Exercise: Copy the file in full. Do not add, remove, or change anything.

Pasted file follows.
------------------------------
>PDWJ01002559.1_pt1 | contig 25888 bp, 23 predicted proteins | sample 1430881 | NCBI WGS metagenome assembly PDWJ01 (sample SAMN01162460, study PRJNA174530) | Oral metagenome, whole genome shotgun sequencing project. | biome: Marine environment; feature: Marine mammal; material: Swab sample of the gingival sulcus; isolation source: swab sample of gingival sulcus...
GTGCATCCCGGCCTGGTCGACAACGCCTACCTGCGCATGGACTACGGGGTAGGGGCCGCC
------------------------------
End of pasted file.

>PDWJ01002559.1_pt1 | contig 25888 bp, 23 predicted proteins | sample 1430881 | NCBI WGS metagenome assembly PDWJ01 (sample SAMN01162460, study PRJNA174530) | Oral metagenome, whole genome shotgun sequencing project. | biome: Marine environment; feature: Marine mammal; material: Swab sample of the gingival sulcus; isolation source: swab sample of gingival sulcus...
GTGCATCCCGGCCTGGTCGACAACGCCTACCTGCGCATGGACTACGGGGTAGGGGCCGCC